Why Average Revenue Per User Can Be Misleading

from the not-this-again dept

In the telco world, there’s an ongoing infatuation with “ARPU” (Average Revenue Per User, for those just joining us). It’s a stat that execs obsess over. Wall Street talks about which operators have the highest or lowest ARPUs and which direction the ARPU moves every quarter or year. ARPU can be useful in some ways, but the level to which it’s relied on as an indicator of how successful an operator is can be quite problematic. Take, for example, a new study that is warning that while voice ARPU is declining and data ARPU is increasing for mobile operators, the increase in data ARPU isn’t closing the gap created by the losses in voice ARPU. This leads to execs thinking that they need to figure out ways to quickly increase data ARPU or slow the decline in voice ARPU — which could be a strategic mistake. First of all, as markets get more mature, operators are increasingly looking towards the margins to pick up new customers who have never had service before. In most cases, those subscribers are going to want cheap intro plans to see why it’s worthwhile. In other words, those customers drive down ARPU, but increase incremental revenue. That should be good, but is seen as bad. Meanwhile, when it comes to data ARPU, the industry still hasn’t done a great job convincing many users why or how they should use mobile data offerings. Keeping the barriers low helps to get more people experimenting and seeing the benefits of mobile data usage — even if it keeps data ARPU low. Pushing up the rates too quickly means that you cut off a large segment of the potential market — or open them up to a competitor who isn’t as infatuated with meeting certain ARPU standards.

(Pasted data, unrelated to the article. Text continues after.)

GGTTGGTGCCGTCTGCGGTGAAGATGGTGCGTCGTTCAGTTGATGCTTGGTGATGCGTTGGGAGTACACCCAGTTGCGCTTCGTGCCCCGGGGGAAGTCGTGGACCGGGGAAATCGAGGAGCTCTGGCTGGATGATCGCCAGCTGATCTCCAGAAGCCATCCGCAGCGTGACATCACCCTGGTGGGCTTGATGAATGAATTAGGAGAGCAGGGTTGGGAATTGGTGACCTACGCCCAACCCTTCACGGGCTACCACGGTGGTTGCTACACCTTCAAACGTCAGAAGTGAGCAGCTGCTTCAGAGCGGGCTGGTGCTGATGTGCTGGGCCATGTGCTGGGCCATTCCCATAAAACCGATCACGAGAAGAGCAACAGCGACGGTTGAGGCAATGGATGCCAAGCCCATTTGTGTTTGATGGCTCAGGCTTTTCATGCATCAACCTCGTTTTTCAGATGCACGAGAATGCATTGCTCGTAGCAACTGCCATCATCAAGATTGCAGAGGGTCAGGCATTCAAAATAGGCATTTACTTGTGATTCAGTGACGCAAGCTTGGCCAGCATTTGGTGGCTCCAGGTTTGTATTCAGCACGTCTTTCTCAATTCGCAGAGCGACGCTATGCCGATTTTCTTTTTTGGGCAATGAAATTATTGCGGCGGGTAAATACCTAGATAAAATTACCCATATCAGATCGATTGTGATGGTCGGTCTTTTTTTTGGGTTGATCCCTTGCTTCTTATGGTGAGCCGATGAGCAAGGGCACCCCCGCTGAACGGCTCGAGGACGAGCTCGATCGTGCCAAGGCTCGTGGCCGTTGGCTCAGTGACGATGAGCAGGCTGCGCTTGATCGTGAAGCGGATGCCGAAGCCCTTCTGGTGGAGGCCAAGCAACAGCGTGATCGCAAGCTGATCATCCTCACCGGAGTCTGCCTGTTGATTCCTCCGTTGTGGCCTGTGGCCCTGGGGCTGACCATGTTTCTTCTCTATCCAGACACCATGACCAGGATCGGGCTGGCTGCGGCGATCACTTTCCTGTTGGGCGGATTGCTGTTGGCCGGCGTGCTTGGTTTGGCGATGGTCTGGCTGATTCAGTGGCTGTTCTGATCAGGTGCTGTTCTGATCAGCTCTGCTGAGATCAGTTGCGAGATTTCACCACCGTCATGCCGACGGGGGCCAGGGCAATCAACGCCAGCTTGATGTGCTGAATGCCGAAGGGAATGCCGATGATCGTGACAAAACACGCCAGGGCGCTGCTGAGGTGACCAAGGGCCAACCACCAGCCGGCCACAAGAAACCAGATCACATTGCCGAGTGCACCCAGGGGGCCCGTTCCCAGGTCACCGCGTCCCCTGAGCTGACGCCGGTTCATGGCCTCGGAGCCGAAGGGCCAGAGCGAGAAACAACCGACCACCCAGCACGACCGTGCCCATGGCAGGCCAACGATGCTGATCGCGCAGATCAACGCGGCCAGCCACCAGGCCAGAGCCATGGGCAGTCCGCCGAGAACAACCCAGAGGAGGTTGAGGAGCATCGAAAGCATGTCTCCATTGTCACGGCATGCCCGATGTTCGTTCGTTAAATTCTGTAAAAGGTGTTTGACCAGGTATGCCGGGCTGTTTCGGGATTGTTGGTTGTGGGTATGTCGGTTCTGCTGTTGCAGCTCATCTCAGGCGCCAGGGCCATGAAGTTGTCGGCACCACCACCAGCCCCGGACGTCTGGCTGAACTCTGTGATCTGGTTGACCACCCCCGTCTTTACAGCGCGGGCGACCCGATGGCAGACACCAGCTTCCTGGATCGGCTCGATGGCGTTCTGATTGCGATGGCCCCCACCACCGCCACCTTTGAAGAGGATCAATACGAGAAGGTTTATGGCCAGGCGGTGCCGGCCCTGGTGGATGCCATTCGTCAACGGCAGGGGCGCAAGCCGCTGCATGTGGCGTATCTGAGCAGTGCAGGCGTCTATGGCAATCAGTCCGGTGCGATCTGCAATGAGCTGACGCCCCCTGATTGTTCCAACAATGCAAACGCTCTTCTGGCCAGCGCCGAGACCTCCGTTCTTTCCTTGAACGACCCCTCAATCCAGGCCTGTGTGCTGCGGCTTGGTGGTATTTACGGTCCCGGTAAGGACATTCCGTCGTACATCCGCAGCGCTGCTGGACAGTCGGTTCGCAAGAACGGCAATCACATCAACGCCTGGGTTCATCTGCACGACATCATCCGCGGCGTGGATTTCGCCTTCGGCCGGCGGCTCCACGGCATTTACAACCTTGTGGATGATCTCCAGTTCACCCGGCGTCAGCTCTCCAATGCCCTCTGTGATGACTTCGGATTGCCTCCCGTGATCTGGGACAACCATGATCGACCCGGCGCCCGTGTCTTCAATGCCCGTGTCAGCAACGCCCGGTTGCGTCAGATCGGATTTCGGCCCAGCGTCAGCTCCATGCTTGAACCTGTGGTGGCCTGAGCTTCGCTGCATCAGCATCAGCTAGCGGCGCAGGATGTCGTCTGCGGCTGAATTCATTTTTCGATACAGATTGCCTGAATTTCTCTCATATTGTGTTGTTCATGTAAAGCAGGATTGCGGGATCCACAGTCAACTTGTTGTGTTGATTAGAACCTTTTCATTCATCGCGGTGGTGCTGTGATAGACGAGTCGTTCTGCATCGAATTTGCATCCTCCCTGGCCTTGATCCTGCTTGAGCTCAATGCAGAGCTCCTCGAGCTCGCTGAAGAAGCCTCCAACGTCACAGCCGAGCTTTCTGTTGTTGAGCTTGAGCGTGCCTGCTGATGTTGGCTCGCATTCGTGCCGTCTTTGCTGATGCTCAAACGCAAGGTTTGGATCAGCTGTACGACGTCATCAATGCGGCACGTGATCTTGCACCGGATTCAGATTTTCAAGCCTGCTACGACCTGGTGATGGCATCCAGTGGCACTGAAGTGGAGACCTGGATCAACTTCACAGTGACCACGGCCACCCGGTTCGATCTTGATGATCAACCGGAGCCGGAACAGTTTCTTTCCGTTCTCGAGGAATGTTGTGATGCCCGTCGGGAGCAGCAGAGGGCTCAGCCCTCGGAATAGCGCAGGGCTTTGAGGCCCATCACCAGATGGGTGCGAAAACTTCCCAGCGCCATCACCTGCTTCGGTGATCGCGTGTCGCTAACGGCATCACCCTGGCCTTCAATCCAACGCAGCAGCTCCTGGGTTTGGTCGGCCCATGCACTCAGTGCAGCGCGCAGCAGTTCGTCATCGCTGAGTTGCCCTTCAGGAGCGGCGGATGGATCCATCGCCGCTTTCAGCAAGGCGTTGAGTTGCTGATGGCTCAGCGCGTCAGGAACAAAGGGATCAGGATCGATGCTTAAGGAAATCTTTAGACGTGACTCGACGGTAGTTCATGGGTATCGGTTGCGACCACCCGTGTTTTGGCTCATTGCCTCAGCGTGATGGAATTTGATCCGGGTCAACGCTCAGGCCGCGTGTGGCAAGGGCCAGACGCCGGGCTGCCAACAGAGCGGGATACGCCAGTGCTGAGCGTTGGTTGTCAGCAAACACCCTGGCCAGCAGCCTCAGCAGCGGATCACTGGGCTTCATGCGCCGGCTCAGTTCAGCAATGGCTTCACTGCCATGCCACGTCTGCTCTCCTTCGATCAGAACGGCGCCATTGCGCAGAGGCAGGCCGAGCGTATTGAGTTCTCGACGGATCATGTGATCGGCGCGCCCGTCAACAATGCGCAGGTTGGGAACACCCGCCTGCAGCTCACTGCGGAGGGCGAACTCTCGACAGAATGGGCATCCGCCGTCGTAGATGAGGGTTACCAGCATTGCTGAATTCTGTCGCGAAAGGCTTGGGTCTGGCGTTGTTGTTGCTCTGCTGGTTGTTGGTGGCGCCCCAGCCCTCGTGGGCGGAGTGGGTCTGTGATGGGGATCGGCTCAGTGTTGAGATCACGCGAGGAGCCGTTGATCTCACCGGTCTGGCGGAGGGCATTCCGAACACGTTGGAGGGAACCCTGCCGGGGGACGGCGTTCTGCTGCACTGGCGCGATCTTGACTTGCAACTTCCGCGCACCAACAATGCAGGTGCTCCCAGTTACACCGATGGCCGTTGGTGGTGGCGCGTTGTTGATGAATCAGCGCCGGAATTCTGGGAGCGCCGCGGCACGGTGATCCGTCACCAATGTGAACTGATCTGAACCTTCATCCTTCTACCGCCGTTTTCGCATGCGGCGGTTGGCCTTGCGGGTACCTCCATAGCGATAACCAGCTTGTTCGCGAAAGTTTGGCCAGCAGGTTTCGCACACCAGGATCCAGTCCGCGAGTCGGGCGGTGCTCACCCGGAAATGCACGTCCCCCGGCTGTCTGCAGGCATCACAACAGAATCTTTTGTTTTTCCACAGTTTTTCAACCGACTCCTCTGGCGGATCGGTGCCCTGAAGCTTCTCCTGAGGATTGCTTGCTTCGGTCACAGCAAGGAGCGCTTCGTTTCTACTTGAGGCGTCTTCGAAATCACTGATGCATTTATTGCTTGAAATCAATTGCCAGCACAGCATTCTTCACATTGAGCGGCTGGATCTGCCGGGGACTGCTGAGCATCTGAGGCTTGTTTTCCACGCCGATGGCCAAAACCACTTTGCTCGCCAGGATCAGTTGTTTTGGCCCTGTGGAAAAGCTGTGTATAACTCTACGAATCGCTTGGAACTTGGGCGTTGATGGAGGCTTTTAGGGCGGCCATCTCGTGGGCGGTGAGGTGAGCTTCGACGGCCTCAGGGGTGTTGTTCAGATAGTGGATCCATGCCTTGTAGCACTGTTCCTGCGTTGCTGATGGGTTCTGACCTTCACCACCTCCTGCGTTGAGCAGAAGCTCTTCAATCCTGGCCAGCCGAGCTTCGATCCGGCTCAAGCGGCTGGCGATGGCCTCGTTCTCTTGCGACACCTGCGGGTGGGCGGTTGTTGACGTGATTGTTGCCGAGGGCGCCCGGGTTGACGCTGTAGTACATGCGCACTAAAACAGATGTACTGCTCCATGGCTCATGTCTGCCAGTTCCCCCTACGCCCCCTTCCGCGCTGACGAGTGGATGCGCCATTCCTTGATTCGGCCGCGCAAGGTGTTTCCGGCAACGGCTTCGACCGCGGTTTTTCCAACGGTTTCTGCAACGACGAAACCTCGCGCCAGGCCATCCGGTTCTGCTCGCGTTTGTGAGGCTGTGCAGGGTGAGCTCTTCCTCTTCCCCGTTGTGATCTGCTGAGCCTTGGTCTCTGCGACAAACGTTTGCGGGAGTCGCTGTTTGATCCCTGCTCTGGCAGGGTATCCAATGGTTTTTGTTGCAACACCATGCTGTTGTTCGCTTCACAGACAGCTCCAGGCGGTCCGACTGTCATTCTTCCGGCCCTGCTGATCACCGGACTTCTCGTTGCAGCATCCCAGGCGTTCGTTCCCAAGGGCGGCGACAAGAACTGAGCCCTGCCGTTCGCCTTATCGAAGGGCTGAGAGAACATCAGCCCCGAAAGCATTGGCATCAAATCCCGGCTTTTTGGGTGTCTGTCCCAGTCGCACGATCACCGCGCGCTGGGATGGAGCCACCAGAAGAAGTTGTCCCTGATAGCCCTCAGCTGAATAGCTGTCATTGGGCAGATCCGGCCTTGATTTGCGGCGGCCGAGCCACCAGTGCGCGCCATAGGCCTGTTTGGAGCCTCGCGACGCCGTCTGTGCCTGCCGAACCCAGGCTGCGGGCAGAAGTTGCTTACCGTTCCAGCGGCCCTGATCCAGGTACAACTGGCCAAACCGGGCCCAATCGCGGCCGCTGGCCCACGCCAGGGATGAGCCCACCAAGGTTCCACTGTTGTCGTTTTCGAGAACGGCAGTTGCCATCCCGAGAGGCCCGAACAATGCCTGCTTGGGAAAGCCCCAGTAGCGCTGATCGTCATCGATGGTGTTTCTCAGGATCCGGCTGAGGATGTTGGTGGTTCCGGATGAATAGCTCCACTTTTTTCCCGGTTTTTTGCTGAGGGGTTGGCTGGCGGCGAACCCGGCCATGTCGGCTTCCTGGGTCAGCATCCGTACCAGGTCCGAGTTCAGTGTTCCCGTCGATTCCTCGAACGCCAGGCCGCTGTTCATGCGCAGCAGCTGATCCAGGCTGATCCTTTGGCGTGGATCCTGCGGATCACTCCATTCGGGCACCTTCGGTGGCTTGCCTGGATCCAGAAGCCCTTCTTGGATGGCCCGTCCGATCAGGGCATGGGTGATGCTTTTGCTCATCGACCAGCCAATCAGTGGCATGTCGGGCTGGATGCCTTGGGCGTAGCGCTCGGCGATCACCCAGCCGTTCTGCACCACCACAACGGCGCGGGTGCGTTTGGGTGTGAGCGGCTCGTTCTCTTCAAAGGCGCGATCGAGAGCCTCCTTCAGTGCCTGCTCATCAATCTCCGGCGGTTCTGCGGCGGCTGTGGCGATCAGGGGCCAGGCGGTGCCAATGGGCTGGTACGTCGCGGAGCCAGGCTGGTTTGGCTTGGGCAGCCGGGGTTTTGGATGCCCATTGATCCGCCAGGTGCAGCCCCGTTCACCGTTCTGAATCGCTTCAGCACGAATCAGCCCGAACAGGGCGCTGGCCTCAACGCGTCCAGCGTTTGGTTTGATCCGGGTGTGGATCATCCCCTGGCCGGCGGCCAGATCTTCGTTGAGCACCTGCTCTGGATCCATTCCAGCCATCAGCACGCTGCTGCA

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Comments on “Why Average Revenue Per User Can Be Misleading”

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Tim Ogilvie says:

Why it's important

One of the reasons that this is more important than your post implies is that there are two pieces to the equation: ARPU and the cost to acquire that user.
The marginal users that telecoms are acquiring today are also more expensive to acquire (they need more convincing, greater incentive, etc). So they end up with increasing costs to acquire the marginal user but lower ARPU.
Obviously, this game runs out somewhere, where the marginal users are no longer profitable. One way that companies use to mask/delay the fact that their new users aren’t profitable anymore is by emphasizing the new services for their existing users. Slow data uptake means that this game has far less impact than is touted by management, and is enormously important.

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